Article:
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Posts from the ‘Limitation Periods’ Category

How Far Back Should Retroactive Support Go?


How Far Back Should Retroactive Support Go?

In Giroux v. Mueller the main question was whether there should be a retroactive adjustment to the child support owed by the father, and if so, how far back it should go. In making this determination, the court confirmed the general tests and considerations that must be applied under Ontario law whenever retroactive support is being claimed.

As background: Originally, the father had been ordered to pay $520 per month in child support for the couple’s two daughters, based on the Child Support Guidelines. He was up-to-date in his payments.

However, since the initial order was made, one of the daughters had graduated from high school in 2007 and had gone on to college, but by law had ceased to be eligible for support in 2010. The other daughter had also graduated high school in 2011, and commenced university that same year.

In light of these changes, the mother brought a motion for an adjustment to the Guidelines support amount, making it retroactive to January 2006. The basis for her request was somewhat novel: she asserted that the father had an obligation to disclose any increases in his income, and that his failure to make such disclosure after the mother’s request in 2011 is “blameworthy conduct” which entitles her to back-dated support for the children.

The father opposed the mother’s motion, claiming that if support should be retroactive, it should go back only to 2009, which was three years back from the date on which the motion was brought in 2012.

The court considered the applicable law. The issue of retroactive of support was dealt with by the Supreme Court of Canada in a case called S. (D.B.) v. G. (S.R.), where the court confirmed that every parent has the obligation to support his or her child, and that retroactive support is not “exceptional”. Rather, both parents have the responsibility of ensuring that the child receives appropriate support and any obligation is enforceable only once the recipient parent applies for it.

Next, the test for whether retroactive support should be granted involves a court considering: 1) the reasons for delay, 2) any blameworthy conduct by the paying parent; 3) the circumstances of the children; and 4) any hardship experienced by the paying parent. And while it is the “blameworthy conduct” factor that often attracts the most attention, in law all four of these factors must be considered “holistically”, with no single factor being paramount to the others.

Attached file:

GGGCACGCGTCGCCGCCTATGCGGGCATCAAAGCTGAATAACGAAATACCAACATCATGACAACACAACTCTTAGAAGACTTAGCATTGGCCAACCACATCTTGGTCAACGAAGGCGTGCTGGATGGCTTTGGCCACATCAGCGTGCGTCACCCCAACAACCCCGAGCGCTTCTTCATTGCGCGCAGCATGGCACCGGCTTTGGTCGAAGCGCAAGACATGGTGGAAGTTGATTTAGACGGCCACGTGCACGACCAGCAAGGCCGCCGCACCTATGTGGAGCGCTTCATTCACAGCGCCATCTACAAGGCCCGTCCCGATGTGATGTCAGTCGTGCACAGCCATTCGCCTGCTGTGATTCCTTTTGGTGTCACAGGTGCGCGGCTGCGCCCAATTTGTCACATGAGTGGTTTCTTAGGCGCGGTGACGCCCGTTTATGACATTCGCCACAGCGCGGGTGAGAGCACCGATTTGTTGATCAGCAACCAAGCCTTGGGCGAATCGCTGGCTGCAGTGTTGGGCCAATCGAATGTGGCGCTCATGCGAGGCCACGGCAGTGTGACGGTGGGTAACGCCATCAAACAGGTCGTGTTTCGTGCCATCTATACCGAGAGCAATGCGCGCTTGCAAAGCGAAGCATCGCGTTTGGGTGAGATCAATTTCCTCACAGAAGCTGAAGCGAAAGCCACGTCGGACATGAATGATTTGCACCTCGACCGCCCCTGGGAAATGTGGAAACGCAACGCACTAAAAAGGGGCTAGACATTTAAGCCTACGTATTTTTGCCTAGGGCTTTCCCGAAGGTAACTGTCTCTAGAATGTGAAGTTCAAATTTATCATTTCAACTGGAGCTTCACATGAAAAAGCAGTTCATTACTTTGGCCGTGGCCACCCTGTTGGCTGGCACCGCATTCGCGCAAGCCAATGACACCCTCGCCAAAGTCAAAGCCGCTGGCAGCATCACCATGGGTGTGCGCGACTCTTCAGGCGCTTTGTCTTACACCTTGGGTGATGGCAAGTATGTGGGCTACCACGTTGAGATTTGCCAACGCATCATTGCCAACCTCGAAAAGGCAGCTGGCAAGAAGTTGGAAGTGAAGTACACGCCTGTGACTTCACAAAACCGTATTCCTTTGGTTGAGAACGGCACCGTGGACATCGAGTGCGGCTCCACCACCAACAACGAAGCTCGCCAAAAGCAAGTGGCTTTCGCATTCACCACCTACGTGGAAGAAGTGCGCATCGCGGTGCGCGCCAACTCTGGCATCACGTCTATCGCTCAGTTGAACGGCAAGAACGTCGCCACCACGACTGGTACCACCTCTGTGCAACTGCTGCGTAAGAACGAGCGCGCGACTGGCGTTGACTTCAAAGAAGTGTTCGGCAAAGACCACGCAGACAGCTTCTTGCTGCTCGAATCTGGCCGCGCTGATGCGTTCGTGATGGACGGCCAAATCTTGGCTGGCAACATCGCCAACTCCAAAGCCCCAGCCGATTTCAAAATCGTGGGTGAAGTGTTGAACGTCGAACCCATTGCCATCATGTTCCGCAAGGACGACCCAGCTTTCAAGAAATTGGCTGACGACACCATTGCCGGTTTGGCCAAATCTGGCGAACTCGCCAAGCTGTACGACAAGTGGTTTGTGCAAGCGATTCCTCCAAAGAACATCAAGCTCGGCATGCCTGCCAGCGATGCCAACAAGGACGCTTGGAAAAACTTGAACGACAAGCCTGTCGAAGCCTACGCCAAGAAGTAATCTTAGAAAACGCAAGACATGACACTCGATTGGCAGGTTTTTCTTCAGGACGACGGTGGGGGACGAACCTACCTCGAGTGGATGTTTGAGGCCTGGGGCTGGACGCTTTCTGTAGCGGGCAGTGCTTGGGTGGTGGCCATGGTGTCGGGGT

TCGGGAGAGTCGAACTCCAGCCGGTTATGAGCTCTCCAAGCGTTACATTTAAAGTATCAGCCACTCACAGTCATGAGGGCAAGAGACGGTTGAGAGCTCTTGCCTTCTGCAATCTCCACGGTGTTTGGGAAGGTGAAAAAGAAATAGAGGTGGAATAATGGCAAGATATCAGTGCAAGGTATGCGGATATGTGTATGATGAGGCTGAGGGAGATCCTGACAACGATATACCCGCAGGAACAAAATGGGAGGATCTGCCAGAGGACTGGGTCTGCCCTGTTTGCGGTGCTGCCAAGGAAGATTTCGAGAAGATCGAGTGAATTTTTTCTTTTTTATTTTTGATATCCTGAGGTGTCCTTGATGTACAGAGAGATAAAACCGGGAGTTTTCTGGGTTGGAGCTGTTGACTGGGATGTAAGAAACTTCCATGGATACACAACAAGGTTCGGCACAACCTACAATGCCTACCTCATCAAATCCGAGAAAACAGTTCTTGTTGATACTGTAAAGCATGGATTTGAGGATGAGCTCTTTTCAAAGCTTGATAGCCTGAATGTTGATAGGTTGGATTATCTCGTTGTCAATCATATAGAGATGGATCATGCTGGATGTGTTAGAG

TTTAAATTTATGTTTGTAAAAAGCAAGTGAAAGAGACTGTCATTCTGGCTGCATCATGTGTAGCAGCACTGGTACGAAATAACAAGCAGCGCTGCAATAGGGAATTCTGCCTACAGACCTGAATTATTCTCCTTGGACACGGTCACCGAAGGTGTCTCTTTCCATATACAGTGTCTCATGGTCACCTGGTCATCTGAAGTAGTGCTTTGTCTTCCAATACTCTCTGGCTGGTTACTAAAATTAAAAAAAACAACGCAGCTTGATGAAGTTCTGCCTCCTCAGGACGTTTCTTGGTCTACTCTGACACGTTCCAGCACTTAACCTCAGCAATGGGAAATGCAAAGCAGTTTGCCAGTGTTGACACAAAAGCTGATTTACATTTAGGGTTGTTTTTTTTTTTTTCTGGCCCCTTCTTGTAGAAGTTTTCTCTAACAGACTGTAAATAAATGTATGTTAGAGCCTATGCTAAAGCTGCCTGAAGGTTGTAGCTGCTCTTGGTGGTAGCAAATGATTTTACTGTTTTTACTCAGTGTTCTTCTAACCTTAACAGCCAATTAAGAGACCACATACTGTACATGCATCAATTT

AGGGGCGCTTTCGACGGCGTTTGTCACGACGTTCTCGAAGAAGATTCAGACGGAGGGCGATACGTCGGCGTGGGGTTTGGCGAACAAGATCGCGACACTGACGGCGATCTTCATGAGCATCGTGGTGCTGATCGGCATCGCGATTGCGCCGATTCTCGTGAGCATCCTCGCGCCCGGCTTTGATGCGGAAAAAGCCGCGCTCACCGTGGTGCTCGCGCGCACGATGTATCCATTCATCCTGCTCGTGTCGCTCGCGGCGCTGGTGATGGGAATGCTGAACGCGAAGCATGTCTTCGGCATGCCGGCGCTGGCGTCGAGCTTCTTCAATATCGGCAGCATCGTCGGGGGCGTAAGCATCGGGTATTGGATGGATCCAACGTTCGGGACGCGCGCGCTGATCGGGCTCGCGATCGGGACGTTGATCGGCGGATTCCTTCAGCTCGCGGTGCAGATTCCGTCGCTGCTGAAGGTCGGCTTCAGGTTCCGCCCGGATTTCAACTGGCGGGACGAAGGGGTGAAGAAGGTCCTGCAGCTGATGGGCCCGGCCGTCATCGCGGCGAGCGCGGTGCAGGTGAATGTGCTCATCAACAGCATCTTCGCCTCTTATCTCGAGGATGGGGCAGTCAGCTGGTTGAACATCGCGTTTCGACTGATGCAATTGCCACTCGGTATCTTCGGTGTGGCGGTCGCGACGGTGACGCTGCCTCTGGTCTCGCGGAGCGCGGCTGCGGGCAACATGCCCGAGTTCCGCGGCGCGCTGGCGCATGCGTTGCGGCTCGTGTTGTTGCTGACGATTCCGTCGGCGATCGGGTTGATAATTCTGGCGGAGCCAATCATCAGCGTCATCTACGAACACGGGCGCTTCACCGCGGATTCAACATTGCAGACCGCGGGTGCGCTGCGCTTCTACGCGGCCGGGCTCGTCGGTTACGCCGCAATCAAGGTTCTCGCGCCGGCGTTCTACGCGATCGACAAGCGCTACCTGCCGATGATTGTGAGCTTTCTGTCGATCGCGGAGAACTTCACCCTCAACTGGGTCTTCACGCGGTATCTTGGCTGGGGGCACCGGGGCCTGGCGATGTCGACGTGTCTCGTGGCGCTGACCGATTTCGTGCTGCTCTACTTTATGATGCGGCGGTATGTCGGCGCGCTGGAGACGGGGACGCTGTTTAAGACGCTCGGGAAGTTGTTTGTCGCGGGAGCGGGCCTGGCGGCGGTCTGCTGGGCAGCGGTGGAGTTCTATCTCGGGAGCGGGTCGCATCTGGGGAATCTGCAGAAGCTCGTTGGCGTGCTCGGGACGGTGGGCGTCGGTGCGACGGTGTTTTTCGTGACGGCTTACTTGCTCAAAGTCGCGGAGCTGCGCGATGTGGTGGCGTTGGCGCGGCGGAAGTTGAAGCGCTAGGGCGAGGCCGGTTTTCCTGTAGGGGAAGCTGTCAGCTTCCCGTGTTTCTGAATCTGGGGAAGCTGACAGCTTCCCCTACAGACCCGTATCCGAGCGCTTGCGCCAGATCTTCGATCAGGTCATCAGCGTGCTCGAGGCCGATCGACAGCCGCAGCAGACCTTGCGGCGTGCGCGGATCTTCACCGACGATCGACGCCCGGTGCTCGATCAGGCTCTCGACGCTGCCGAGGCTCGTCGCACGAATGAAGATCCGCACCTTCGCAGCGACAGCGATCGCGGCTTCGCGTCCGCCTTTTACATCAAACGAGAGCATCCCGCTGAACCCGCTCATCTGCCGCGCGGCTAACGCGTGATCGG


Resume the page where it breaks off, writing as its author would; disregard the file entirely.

There are also two general rules that apply to such scenarios: 1) retroactive child support extends back three years from the date the paying spouse is given notice (for example by the fact that an application for an adjustment to support is launched with the court), unless there has been blameworthy conduct; and 2) the child must be a “child of the marriage” – and therefore eligible to receive support – at the time the application is made.

The court then applied these tests to the facts at hand. Here, it was clear that by imposing the “child of the marriage” criterion at the outset, one of the daughters no long qualified for support at the time the mother’s application was brought.

As for the reasons for the delay, the mother gave no palpable reason for her failure to pursue an adjustment to support until 2011. She knew the father’s whereabouts, had no fear of him retaliating, and did not lack the financial or emotional means to pursue the claim earlier.

The court also considered the other enunciated factors: in law, “blameworthy conduct” could include failure to pay child support (which was not the case here), but the refusal to disclose income had to be viewed against the fact that the mother did not request disclosure until 2011, which was almost 13 years after the initial child support order had been made. The “financial hardship” criterion related to the paying parent; it could not include consideration of sacrifices made by the parent in receipt of the support.

In the end – and because the effective notice to the father was given only in 2011 when the mother launched the motion to vary – retroactive support was to be limited to the three-years previous to that date, and was to relate to the second child only.